At least they didn’t discuss the shape of the table, however the longest discussion of the rare joint meeting of the Guilford County Board of Commissioners and the Greensboro City Council was about how to hold the vote on the Cure Violence program.
The meeting was held on Tuesday, May 7 at 3:30 in the Guilford County BB&T Building with Chairman of the Guilford County Board of Commissioners Alan Branson presiding over the meeting of eight members of the Greensboro City Council and six Guilford County Commissioners.
Guilford County Commissioner Justin Conrad asked some good questions about the program.
City Councilmember Yvonne Johnson sat beside Mayor Nancy Vaughan as she normally does at City Council meetings with the “Yvonne J. Johnson Mayor Pro Tem” name plate in front of her. But according to Vaughan, Johnson was at the meeting not as a councilmember but as the executive director of One Step Further the nonprofit selected by a working group of four councilmembers and four commissioners to run the program.
Johnson went into some detail about how the program would work. Evidently, Johnson, and not a member of her staff will be in charge of the program which according to the contracts being discussed will cost Greensboro and Guilford County a little over $250,000 each per year.
Johnson was asked repeatedly if the Cure Violence program would cooperate with the Greensboro Police Department and she repeatedly said no. She explained they would expect to get information from police, but would not share information with the police even if the Cure Violence interrupters knew that a murder was about to take place. Johnson said they did expect to have a good working relationship with police.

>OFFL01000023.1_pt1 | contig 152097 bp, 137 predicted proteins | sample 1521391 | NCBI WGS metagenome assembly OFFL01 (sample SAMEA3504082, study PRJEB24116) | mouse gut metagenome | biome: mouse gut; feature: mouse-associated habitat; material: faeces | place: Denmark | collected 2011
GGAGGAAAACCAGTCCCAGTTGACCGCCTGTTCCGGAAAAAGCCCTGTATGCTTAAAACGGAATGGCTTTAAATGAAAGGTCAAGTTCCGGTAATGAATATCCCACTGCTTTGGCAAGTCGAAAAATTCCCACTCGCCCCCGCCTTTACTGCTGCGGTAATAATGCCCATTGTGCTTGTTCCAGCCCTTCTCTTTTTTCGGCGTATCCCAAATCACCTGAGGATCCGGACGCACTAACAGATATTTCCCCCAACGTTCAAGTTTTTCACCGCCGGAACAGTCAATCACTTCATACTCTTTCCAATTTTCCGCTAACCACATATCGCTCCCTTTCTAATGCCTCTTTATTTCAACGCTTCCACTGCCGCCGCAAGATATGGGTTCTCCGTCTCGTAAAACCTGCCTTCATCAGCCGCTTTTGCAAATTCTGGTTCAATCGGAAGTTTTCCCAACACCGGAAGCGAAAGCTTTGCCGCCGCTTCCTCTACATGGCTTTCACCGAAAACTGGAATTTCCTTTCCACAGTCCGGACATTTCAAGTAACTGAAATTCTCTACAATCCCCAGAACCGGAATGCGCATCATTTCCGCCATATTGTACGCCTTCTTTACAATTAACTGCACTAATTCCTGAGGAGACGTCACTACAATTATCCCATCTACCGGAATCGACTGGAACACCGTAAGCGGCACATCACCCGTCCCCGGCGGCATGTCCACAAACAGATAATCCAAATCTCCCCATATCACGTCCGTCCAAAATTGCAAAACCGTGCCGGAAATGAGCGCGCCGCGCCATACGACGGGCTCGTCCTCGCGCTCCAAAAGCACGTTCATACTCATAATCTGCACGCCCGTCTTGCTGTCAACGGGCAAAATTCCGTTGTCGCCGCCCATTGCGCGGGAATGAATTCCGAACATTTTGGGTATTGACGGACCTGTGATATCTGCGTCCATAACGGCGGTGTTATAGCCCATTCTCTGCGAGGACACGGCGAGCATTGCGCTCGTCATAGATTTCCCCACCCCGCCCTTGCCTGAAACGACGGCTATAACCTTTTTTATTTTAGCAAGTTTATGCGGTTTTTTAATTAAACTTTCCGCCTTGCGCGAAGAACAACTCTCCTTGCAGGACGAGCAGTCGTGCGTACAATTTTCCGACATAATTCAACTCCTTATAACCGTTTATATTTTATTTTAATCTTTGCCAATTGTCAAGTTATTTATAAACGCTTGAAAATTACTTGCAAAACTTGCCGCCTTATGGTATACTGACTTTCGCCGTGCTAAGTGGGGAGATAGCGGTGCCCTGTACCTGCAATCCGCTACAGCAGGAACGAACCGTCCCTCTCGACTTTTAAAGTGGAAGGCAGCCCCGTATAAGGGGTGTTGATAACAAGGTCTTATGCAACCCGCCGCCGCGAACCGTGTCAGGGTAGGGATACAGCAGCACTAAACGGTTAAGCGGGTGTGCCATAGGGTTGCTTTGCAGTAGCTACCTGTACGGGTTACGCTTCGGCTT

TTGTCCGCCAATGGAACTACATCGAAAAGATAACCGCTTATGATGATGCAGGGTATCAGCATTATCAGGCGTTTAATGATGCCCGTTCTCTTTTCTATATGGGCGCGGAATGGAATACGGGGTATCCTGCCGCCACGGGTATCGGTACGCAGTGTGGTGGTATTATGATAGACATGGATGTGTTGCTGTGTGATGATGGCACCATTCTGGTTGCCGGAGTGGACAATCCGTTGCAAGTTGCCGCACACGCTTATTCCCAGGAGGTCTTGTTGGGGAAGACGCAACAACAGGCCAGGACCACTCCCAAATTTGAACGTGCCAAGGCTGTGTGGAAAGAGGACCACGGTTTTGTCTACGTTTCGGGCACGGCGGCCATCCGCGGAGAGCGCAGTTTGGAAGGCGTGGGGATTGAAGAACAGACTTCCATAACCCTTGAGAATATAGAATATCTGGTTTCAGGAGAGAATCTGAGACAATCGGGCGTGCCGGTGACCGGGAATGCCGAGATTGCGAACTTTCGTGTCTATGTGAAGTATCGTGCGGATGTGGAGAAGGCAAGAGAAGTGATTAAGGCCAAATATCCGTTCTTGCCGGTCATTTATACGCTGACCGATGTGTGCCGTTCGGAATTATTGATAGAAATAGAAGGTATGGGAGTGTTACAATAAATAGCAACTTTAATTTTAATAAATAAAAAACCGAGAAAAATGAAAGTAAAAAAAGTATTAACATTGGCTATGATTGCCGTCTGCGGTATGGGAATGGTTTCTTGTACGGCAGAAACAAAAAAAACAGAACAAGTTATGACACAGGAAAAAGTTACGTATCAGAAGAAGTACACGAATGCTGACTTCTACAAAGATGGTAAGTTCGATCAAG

But what the group spent more time talking about than any other topic was how the vote on Cure Violence would be held. City Councilmember Justin Outling said, “This appears to be a partnership between the city and the county, to the extent we are doing it as a body, we should do it together.” Outling explained that they would each vote in their own elected body, but vote at the same time at the same meeting.
Commission Skip Alston said, “We have a different set of concerns. You all should handle your end and we need to do the same thing. You all set a date and then we can set a date.”
Outling said, “I think the appropriate form is to be done in partnership.”
Conrad noted that he had received the documents at 11 that morning and he wasn’t prepared to vote on anything while it appeared city councilmembers were prepared to vote.
Branson seemed to agree with Alston and said they could agree to vote at their next regular meeting or at their first meeting in June and the council could vote at it’s meeting.
City Councilmember Sharon Hightower said when they voted didn’t make any difference as long as voted soon.
It didn’t deter Outling at all that the rest of the room was lining up against him. He said if the program was going to be run jointly, they needed to be voting at the same meeting.
Outling got some help from City Councilmember Michelle Kennedy who said that the program was in the county’s domain and the city could not get out in front of the county on voting for it.
Outling said that there was precedent for voting together, because when the Guilford County Commissioners, the Greensboro City Council and the High Point City Council agreed to start the Guilford County Economic Development Alliance they all voted at the same meeting.
Outling didn’t back down and appeared to win the day.
After the initial objections, the discussion moved to when the two boards could get back together for a meeting.
Branson finally said that the city manager and county manager could sit down and come up with a date for a joint meeting.
City Councilmember Goldie Wells, and Guilford County Commissioners Alan Perdue, Jeff Phillips and Hank Henning did not attend the joint meeting.